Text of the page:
- Actor-Inspired Element: Michael Powell wanted Sister Ruth to act crazier when she enters Mr Dean's house. Kathleen Byron however insisted that she should be happy at finally being in the house of the man she loves.
- BFI Top 100 British Films: #44
- Beauty Inversion: Kathleen Byron is one of the Trope Makers here. Sister Ruth undergoes Sanity Slippage and her make-up gets steadily creepier, to the point where she looks like she's wearing a corpselike mask in the finale.
- Big Name Fan: Martin Scorsese loves the film and has said he's used it for inspiration on many of his projects.
- California Doubling: The entire film was shot at Pinewood Studios in England, with lots of visual tricks to disguise the sets to make them look Indian.
- Dawson Casting: Averted. Jean Simmons was the same age as Kanchi, who was described as "about seventeen".
- Executive Meddling: The film had to be heavily censored when it was exported to America. Sister Clodagh's memories of Ireland, the close-up of Sister Ruth applying lipstick and Mr Dean's innuendos were all cut. There was also a disclaimer stressing that the nuns were Anglican and not Roman Catholic.
- Fake Irish: Sister Clodagh is Irish played by the Scottish born Deborah Kerr, who uses her own I Am Very British accent. It's unknown if Clodagh's accent faded from her years in the convent or not - though her voice remains the same in flashbacks.
- Fake Nationality: Esmond Knight and Jean Simmons perform in Brownface to play Indians. The extras playing the locals were a bunch of Asian refugees from different countries who were "floating around the docks" in post-war London.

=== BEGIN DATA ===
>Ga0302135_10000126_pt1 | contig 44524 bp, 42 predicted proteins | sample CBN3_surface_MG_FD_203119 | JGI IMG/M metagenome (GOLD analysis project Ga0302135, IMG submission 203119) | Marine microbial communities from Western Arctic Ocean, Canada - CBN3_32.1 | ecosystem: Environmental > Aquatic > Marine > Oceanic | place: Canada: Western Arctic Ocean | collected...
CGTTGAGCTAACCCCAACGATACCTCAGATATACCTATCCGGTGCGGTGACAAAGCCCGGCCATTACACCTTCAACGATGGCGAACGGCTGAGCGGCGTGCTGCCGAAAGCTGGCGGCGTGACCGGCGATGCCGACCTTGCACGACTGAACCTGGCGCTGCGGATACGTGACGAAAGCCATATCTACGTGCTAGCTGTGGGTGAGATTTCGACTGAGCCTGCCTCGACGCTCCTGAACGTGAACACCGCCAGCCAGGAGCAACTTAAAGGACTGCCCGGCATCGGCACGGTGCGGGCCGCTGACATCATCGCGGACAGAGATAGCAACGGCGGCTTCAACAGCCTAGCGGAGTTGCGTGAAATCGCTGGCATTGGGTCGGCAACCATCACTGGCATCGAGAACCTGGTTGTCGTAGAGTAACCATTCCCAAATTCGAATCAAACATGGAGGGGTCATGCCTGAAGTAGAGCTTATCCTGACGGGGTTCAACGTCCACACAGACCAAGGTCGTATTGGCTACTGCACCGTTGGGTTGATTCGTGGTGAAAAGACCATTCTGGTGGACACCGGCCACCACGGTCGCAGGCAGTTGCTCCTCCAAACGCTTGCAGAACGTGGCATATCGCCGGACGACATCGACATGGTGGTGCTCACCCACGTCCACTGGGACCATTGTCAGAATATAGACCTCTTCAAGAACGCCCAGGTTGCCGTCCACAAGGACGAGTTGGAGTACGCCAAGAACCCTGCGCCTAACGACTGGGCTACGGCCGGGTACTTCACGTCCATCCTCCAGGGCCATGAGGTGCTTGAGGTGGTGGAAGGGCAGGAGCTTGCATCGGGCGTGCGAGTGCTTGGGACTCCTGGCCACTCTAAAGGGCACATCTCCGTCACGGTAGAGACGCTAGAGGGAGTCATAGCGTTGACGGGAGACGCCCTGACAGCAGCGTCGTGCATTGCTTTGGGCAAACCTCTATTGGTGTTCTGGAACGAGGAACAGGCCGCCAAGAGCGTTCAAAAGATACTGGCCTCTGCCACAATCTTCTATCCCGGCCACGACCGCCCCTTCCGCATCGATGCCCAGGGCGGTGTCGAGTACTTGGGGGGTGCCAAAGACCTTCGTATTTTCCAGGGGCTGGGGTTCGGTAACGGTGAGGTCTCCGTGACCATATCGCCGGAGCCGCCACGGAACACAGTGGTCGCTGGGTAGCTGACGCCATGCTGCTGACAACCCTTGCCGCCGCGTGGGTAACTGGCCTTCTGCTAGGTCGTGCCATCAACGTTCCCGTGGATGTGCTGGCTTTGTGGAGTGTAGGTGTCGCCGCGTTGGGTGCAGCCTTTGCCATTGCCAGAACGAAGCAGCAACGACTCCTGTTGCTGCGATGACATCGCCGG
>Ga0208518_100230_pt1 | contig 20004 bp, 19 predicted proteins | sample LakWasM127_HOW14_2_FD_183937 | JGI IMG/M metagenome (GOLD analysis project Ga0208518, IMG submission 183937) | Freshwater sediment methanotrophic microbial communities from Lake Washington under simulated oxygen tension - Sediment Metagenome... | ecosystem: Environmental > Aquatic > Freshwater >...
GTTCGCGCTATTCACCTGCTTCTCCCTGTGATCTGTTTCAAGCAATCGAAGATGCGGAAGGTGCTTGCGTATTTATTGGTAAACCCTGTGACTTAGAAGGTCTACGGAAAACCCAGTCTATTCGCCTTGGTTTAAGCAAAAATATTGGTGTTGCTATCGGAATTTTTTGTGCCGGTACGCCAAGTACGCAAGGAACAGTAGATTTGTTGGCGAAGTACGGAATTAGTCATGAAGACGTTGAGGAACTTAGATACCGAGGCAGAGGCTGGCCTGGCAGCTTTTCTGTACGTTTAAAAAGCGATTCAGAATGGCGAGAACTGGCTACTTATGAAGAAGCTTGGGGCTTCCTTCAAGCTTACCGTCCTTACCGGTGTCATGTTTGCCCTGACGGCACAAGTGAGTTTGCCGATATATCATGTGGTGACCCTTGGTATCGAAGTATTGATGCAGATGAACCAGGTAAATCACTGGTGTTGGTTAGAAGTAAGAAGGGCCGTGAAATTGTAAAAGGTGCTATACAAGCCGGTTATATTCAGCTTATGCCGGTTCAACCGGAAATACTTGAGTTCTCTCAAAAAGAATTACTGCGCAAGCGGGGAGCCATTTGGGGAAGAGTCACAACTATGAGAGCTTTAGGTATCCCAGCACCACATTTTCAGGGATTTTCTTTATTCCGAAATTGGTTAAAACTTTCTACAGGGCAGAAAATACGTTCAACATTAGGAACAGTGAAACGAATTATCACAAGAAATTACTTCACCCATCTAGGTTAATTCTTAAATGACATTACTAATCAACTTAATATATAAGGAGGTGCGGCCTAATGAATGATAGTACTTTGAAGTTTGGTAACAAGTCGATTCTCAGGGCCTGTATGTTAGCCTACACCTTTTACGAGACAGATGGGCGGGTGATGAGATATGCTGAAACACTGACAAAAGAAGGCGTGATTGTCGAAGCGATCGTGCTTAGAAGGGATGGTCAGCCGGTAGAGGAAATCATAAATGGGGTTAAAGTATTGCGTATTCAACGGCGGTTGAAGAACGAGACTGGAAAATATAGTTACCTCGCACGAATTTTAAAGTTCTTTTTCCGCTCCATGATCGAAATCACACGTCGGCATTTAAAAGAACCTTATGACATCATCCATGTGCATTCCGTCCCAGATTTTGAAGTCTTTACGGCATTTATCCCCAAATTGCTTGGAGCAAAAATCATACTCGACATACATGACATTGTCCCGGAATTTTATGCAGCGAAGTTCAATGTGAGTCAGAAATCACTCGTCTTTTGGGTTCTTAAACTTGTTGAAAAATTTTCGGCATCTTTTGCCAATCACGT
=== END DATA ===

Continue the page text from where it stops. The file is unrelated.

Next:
- Playing Against Type: Jean Simmons, usually demure and mildly rebellious types, as an exotic seductress.
- Production Posse: Deborah Kerr, David Ferrar, Kathleen Byron and Esmond Knight (the Old General) appear in several other Powell/Pressburger films.
- Romance on the Set: Deborah Kerr was briefly involved with Michael Powell, as was Kathleen Byron. This leads Reality Subtext to the fact that the former was the director's ex, while the latter was his current lover.
- Star-Making Role: For Deborah Kerr as far as Hollywood goes. The film was a hit over in America, and she was brought to the attention of major producers. It also had the effect of Typecasting her as various Proper Lady characters for a while.
- Those Two Actors: Deborah Kerr, Jean Simmons and Kathleen Byron all starred together in the film Young Bess as well.
- Throw It In!:
- Sister Ruth briefly kisses Mr Dean's hand as he puts a coat around her shoulders. That was unscripted and Kathleen Byron did it on the spur of the moment.
- The shot of the raindrops falling on the leaves as Sister Clodagh leaves the village was thought up there on set by the cinematographer Jack Cardiff.
- Wag the Director: Kathleen Byron got into an argument with Michael Powell during the shooting of the scene in Mr Dean's house. The director wanted Sister Ruth to dart all over the place like a lunatic. The actress however wanted to show that Ruth was happy to be in there. Unhappy with this, he walked off the set. When Jack Cardiff asked if they were ready to shoot the scene, he said "ask her". They shot the scene the way Kathleen suggested and he later said that while it wasn't what he wanted, it was still good.
- What Could Have Been: The film was supposed to end with a scene between Sister Clodagh and the Reverend Mother, where Clodagh apologises and expects a reprimand, but Reverend Mother comforts her. It was filmed but not used, as Michael Powell loved the shot of the rainstorm as Clodagh leaves the village - which was only going to be the penultimate scene.
- Word of Saint Paul: Kathleen Byron felt that Sister Ruth thought herself to be sane and could have been helped, had the other nuns been "more understanding".
Trivia / Black Narcissus